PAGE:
Hearts-Kartenspiel-Regeln. Hearts ist ein Stichspiel mit Karten. Es wird mit 4 Spielern gespielt, jeder spielt. Eine beliebte Kartenspiel-Variante mit Namen Hearts oder Herz. Ziel in diesem Spiel ist es den Gegner möglichst hohe Zahlen zu geben und selber keine zu. Das Kartenspiele Hearts ist nicht nur ein PC-Spiel, sondern ein altes und sehr beliebtes Stichspiel. Lesen Sie hier mehr.
Das Kartenspiele HeartsHearts online Kartenspiel ohne Anmeldung. Ziel bei dem kostenlosen online Spiel Hearts ist es seine Mitspieler die Punkte unterzujubeln. Hearts ist ein Trickkartenspiel vom Typ "Ausweichen" für vier Spieler, obwohl die meisten Variationen zwischen drei und sechs Spielern Platz bieten. Eine beliebte Kartenspiel-Variante mit Namen Hearts oder Herz. Ziel in diesem Spiel ist es den Gegner möglichst hohe Zahlen zu geben und selber keine zu.
Die Web-App beinhaltet das Kartenspiel Hearts Angebot des Casinos fГr mobile Kartenspiel Hearts. - InhaltsverzeichnisMathe Spiele. The jack of hearts carries 11 penalty points, queen 12, king 13, ace 14, and the queen of spades As an alternative, some play that hearts from are face value, all heart pictures are 10, the heart ace is 15, and the spade queen is Playing spot hearts the scores are higher, so a higher target score is needed - say Black Maria. Hearts is an "evasion-type" trick-taking playing card game for four players, although most variations can accommodate between three and six players. It was first recorded in America in the s and has many variants, some of which are also referred to as "Hearts"; especially the games of Black Lady and Black Maria which are now the most popular games of this family in America and Britain Origin: Polignac, Reversis, Four Jacks. Hearts ist ein beliebtes US-amerikanisches Kartenspiel. Ziel des Spiels ist es, möglichst wenige Punkte auf dem Konto zu haben. Wählt zu beginn des Spiels 3 /5().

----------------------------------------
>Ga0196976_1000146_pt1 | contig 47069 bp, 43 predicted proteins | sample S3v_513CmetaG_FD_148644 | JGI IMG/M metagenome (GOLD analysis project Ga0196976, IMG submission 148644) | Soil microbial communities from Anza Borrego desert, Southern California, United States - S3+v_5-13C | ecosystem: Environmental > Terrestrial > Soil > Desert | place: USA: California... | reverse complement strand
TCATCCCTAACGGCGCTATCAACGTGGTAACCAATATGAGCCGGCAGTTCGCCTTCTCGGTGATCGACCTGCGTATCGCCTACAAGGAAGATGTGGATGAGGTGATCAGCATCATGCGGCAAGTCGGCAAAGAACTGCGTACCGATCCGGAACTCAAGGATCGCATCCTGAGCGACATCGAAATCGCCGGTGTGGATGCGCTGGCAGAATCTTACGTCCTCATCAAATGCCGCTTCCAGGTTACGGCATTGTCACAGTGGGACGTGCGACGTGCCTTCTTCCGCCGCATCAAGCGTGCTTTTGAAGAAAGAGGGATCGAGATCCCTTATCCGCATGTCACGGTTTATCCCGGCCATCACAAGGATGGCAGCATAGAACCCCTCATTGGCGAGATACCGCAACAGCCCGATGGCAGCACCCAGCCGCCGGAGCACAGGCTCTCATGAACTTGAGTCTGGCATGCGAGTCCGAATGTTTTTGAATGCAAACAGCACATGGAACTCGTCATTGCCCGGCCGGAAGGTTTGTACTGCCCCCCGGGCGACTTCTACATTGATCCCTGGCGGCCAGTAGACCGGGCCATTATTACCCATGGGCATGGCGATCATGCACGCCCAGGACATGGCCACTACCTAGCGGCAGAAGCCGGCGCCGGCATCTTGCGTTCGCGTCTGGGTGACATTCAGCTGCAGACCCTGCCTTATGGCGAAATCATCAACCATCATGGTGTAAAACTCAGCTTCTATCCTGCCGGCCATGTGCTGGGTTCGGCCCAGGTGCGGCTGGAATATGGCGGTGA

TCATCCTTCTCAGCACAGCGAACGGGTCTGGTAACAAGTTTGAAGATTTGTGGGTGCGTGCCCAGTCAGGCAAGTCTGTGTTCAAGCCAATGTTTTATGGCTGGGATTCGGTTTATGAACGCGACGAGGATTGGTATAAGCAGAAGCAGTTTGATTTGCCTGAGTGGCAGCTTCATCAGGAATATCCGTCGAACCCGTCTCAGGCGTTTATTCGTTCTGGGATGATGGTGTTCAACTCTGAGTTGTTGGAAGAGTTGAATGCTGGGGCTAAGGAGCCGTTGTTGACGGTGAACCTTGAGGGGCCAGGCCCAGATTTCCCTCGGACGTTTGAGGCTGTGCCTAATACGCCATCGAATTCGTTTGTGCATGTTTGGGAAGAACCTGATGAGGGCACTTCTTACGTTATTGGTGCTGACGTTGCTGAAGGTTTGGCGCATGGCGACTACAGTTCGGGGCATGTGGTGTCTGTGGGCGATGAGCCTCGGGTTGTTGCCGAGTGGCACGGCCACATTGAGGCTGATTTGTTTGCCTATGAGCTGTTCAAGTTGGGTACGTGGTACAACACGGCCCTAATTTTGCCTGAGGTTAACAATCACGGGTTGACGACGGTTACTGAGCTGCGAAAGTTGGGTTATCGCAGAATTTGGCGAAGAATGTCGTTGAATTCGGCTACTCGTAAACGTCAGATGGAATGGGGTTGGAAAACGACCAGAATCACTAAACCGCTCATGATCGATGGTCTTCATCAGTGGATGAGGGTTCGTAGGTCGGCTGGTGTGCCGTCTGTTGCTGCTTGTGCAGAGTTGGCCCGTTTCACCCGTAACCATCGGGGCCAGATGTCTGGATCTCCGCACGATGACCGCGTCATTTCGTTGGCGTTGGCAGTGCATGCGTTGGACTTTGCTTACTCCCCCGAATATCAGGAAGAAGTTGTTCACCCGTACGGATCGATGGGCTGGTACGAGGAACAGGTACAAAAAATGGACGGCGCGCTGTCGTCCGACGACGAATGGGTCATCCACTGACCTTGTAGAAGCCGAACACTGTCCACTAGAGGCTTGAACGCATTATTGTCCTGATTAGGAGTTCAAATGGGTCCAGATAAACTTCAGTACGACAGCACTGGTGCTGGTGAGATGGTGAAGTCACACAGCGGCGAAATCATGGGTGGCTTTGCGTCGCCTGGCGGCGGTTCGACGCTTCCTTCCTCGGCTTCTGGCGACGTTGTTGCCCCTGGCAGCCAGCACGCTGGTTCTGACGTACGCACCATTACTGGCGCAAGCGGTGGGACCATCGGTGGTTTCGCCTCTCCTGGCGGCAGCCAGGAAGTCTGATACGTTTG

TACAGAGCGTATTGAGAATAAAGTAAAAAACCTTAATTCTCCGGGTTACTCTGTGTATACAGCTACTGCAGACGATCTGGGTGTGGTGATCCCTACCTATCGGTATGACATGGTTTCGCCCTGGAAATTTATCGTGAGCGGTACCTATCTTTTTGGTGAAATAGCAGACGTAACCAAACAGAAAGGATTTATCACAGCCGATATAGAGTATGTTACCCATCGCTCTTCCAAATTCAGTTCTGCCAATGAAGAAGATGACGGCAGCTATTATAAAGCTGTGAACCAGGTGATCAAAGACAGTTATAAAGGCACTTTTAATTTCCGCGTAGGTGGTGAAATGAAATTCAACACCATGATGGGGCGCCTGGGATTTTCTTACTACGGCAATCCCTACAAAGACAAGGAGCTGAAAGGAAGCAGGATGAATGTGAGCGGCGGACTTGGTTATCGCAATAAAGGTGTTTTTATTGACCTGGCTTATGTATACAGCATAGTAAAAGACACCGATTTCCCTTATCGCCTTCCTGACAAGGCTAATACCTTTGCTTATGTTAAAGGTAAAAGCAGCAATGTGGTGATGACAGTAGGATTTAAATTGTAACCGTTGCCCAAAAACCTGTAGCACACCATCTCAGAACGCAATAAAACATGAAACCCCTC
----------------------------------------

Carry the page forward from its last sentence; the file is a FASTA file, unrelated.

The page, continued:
Hearts is most commonly played by 4 people. There are no formal partnerships, though there are times when players will find it in their interest to help each other.
A standard 52 card deck is used, with the cards in each suit ranking as usual from ace high down to two low. There is no trump suit.
Each heart is worth one penalty point and the queen of spades is worth 13 penalty points. The other cards have no value. The object is to avoid scoring points.
The game is ended by someone reaching or going over points, and the winner is the player with the lowest score at this point.
Deal and play are clockwise. All the cards are dealt out one at a time, so that everyone has On the first hand, after the deal, each player passes any three cards face-down to the player to their left.